The gnocchi were savory pillows, accompanied by pea tendrils, spring garlic, confit onions and just a touch of truffle. Beautifully simple and delicious. And if you want a little twist on traditional lasagna, Wood & Vine’s oxtail variety comes in its own, adorable Pyrex glass with horseradish and house-made ricotta – and packs a subtle, but much appreciated, kick.

But oh, those scallops. Granted, you have to screw things up really bad if you turn out bad scallops, but not only are these huge babies perfectly seared (with that crispy, barely-charred exterior), they come accompanied with Jerusalem artichokes upon some deliciously truffled grits. There was nothing left on the plate when I was finished – not even a smear of grits.

Grilled Scallops | Truffled Grits, Jerusalem Artichokes ($16)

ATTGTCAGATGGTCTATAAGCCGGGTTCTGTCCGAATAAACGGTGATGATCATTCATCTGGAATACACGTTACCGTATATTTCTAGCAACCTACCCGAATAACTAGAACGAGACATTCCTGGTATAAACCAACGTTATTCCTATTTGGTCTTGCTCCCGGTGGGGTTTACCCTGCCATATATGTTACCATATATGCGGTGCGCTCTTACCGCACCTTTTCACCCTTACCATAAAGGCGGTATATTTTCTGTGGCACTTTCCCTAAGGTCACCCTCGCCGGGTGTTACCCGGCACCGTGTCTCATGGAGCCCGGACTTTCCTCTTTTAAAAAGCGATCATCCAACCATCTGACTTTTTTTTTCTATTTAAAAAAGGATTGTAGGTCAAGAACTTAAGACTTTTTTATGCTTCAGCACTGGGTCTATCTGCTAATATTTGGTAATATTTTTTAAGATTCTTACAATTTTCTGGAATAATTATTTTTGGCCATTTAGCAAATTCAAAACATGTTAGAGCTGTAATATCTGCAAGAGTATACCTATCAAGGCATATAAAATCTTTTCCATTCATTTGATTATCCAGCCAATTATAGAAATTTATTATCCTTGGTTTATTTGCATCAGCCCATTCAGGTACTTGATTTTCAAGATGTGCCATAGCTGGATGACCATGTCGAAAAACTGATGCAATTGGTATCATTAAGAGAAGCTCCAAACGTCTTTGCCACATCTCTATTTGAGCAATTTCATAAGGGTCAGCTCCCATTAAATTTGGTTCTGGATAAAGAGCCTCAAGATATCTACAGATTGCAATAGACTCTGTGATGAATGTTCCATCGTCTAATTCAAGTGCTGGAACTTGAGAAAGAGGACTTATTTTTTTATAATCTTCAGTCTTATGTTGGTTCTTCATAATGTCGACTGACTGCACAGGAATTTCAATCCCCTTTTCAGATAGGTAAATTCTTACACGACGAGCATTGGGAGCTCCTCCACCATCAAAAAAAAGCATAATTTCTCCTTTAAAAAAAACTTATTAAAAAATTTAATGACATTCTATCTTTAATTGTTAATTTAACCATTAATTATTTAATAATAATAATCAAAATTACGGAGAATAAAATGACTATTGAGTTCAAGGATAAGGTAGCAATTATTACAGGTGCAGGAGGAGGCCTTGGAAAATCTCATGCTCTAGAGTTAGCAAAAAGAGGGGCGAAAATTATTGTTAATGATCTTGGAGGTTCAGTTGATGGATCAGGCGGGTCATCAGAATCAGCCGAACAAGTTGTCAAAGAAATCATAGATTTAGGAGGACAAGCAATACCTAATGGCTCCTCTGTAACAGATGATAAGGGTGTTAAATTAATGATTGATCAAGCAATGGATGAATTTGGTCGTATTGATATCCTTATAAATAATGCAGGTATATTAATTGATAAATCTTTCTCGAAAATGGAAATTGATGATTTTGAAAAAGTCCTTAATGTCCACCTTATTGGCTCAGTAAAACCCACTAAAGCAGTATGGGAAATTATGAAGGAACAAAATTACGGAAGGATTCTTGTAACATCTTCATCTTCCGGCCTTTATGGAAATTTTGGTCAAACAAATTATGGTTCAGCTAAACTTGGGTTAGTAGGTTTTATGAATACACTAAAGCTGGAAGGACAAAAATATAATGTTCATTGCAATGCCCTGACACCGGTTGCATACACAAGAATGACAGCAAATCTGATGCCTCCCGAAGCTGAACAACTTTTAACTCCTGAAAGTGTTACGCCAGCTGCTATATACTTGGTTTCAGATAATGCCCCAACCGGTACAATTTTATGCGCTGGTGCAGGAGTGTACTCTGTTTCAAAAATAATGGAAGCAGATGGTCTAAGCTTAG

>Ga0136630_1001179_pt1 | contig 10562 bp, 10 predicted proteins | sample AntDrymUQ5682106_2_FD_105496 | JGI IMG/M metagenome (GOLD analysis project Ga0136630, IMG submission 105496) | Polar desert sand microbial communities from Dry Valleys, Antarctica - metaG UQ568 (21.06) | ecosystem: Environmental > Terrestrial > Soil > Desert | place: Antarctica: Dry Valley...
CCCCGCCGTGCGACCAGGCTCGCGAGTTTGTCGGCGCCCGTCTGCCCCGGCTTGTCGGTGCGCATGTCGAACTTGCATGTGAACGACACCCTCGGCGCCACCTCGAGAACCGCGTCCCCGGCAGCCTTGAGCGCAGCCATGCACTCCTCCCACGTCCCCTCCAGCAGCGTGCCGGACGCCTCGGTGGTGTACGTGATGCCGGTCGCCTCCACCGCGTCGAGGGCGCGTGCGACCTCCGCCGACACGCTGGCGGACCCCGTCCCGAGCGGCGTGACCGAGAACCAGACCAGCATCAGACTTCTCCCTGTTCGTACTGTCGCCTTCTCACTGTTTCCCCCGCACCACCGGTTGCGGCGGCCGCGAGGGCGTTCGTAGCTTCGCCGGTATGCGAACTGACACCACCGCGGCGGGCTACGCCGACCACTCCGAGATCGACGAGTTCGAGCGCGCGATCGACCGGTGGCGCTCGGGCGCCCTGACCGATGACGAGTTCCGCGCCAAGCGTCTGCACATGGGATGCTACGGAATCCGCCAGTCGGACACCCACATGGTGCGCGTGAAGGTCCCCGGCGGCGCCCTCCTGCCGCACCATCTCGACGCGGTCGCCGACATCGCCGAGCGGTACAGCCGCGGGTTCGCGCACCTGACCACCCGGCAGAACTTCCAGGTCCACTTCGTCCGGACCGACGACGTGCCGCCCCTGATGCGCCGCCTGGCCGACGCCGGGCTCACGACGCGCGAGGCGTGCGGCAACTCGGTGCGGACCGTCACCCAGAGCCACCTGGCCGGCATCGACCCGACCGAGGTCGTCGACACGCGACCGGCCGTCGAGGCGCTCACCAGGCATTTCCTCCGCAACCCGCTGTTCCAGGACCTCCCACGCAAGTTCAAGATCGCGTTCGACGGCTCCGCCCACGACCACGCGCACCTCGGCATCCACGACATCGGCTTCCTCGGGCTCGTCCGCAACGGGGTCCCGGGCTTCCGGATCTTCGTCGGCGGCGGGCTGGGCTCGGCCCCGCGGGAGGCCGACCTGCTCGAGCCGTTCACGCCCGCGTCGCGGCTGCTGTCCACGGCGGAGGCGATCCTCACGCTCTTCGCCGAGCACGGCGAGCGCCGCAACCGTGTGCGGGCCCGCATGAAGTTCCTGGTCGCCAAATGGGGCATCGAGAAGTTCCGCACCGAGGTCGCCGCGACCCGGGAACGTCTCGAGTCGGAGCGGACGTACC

I have yet to go back and try more cocktails (headed up by Jason McBeth) on for size. The Manhattan I ordered was good once I requested that it be served straight up (since it was initially served on-the-rocks), but I’m thinking that since I went early, they’re still getting their program squared away. However, their brown (whiskeys, ryes, bourbons, what have you) selection looks somewhat extensive, so I can’t wait to take a closer look. The dessert menu looks enticing, too, if also humanitarian, with proceeds from the sales of profiteroles going directly to the Los Angeles Youth Network – a cause that the owners care about. Another dessert that caught my eye: Butterscotch pot de creme with salted caramel ice-cream. Mmm.

The guys behind Wood & Vine, despite the big space, did a great job at creating a warm ambiance and concentrated food and cocktail menu with only the necessities. It’s the place that nightclub birds walk past on their way to Hi-NRG spicy tuna wonderland while you’re inside, cozy while nibbling cheese and sipping on your Aviation – perhaps alone, perhaps in a group (because it’s big enough for that).